Readers write: Making America _____, and beef or no beef

Letters to the editor for the March 4, 2019 weekly magazine.

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President Trump listened during a meeting in the Oval Office of the White House in Washington in April. In his first two years in office, Mr. Trump has rewritten the rules of the presidency and the norms of the nation's capital.

Making America _____.

In response to editor Scott Armstrong’s challenge in the Jan. 21 Weekly Print Edition to complete the sentence “Making America ...”: Don’t fill in the blank. It is just “Making America.” America is always being made. Native Americans and immigrants have been part of this process for centuries. All of us make America. 

What have we made? America means high ideals – freedom, human rights, and equality. We “make America” by striving to have our behavior match those ideals. 

May we continue to “make America.” It stands for something in the world and does not need to be qualified.

Theodore S. Arrington

Albuquerque, N.M.

Beef or no beef

Regarding the Feb. 18 article “Farmers have a beef with alternative ‘meat’ ”: I’m with Nicolette Hahn Niman and Will Harris – both of whom support meat being eaten – as well as with ranchers and farmers in this debate. 

As a farmer’s daughter, though I am long removed from my rural Midwestern roots, I have been bemused, perplexed, and sometimes dumbfounded at the lengths to which plant and synthetic food producers have gone to make substitute meat, poultry, and pork products. It just seems like false advertising to label these foods as though they came from animals.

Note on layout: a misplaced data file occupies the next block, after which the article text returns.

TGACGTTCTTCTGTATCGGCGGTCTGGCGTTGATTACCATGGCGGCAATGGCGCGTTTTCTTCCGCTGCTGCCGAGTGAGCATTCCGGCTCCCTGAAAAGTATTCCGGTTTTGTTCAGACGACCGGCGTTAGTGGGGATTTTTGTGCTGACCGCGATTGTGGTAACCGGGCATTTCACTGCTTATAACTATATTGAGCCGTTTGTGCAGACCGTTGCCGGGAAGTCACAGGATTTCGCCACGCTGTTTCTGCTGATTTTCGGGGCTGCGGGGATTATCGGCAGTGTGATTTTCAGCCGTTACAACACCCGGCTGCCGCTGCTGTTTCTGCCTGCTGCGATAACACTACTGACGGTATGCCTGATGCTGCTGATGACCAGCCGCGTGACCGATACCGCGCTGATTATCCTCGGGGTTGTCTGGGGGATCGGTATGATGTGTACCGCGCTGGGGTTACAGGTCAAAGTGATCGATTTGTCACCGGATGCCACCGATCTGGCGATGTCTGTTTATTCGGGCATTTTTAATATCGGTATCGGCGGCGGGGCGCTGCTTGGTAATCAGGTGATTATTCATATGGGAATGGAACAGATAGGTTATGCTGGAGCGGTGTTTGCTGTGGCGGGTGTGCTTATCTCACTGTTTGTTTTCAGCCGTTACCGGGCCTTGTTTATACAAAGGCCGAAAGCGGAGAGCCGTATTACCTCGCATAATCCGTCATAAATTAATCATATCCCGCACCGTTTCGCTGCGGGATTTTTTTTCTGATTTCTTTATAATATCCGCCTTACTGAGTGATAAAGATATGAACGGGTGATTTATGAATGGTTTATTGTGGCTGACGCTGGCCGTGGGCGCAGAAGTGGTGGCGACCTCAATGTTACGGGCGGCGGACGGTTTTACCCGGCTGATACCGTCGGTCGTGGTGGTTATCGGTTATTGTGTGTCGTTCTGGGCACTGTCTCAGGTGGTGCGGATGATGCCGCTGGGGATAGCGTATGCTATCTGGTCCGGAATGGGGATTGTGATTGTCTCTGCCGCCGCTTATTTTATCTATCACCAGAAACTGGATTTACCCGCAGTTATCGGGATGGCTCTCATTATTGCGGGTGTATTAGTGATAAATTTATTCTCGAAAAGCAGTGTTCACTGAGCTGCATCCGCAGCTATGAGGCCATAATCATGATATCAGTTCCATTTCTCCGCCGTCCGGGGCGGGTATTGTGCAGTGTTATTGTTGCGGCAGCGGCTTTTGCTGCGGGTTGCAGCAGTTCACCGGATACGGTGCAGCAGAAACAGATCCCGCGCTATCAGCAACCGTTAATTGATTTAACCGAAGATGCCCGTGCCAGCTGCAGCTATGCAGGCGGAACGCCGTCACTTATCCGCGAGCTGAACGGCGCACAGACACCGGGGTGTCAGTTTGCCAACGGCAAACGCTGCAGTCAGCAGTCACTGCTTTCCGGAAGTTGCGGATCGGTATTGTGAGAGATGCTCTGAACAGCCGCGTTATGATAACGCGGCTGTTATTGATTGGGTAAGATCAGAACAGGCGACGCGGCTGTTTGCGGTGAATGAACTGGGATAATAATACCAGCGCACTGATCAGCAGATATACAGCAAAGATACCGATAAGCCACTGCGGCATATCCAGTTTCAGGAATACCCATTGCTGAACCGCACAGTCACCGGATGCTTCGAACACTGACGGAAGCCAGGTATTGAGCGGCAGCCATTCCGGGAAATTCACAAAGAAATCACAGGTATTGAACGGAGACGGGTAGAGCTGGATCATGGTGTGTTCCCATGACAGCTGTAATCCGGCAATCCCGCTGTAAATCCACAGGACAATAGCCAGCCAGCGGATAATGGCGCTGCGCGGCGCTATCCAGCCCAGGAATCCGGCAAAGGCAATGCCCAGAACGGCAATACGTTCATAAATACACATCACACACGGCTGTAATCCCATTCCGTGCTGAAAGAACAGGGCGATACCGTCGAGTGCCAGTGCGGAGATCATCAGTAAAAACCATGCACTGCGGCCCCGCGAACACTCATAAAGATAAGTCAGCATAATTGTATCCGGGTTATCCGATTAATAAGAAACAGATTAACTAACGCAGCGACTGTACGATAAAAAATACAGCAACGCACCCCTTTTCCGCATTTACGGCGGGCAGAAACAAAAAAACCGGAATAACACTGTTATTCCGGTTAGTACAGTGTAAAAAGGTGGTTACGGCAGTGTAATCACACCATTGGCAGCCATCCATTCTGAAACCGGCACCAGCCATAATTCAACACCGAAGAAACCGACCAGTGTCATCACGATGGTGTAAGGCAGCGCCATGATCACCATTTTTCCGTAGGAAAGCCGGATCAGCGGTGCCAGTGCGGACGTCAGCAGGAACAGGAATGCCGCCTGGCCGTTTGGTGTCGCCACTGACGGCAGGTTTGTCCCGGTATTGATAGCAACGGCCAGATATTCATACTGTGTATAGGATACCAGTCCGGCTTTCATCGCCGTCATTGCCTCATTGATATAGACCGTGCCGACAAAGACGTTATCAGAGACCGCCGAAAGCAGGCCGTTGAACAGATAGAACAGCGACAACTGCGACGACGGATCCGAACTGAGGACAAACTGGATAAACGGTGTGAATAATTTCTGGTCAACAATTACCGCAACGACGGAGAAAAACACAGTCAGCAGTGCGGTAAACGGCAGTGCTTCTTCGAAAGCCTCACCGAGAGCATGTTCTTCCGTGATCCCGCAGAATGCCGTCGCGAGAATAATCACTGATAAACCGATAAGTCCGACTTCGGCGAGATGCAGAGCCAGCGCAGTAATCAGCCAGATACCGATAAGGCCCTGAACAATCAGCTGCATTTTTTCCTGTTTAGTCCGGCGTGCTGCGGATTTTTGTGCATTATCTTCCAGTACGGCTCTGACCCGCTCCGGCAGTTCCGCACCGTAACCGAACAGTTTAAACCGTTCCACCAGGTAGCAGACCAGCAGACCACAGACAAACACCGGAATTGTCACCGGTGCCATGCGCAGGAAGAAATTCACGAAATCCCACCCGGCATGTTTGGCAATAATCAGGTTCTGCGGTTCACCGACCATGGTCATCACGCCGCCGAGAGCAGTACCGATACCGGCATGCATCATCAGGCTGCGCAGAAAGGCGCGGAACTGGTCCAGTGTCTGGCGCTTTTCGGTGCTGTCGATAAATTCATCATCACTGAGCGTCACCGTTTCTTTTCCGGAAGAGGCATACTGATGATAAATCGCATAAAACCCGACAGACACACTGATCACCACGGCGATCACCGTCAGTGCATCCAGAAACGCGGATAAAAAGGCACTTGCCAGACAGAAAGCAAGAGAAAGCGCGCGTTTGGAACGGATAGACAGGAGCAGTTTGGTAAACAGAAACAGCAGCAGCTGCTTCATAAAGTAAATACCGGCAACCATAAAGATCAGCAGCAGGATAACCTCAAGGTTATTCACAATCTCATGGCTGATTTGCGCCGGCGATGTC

My vegetarian and vegan friends eat plant- and vegetable-based diets; some include dairy and eggs. None purchase, prepare, or knowingly eat faux animal protein products. 

I absolutely agree that worldwide, the agribusiness, factory farm model has created unsustainable environmental conditions. In my own actions, I have consciously made the decision to consume less meat, pork, and poultry as well as to purchase it from a local ranch using sustainable practices. However, I believe that “better living through chemistry” doesn’t always apply, even in modern life.

Mary Raver

Wickenburg, Ariz.

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Dear Reader,

About a year ago, I happened upon this statement about the Monitor in the Harvard Business Review – under the charming heading of “do things that don’t interest you”:

“Many things that end up” being meaningful, writes social scientist Joseph Grenny, “have come from conference workshops, articles, or online videos that began as a chore and ended with an insight. My work in Kenya, for example, was heavily influenced by a Christian Science Monitor article I had forced myself to read 10 years earlier. Sometimes, we call things ‘boring’ simply because they lie outside the box we are currently in.”

If you were to come up with a punchline to a joke about the Monitor, that would probably be it. We’re seen as being global, fair, insightful, and perhaps a bit too earnest. We’re the bran muffin of journalism.

But you know what? We change lives. And I’m going to argue that we change lives precisely because we force open that too-small box that most human beings think they live in.

The Monitor is a peculiar little publication that’s hard for the world to figure out. We’re run by a church, but we’re not only for church members and we’re not about converting people. We’re known as being fair even as the world becomes as polarized as at any time since the newspaper’s founding in 1908.

We have a mission beyond circulation, we want to bridge divides. We’re about kicking down the door of thought everywhere and saying, “You are bigger and more capable than you realize. And we can prove it.”

If you’re looking for bran muffin journalism, you can subscribe to the Monitor for $15. You’ll get the Monitor Weekly magazine, the Monitor Daily email, and unlimited access to CSMonitor.com.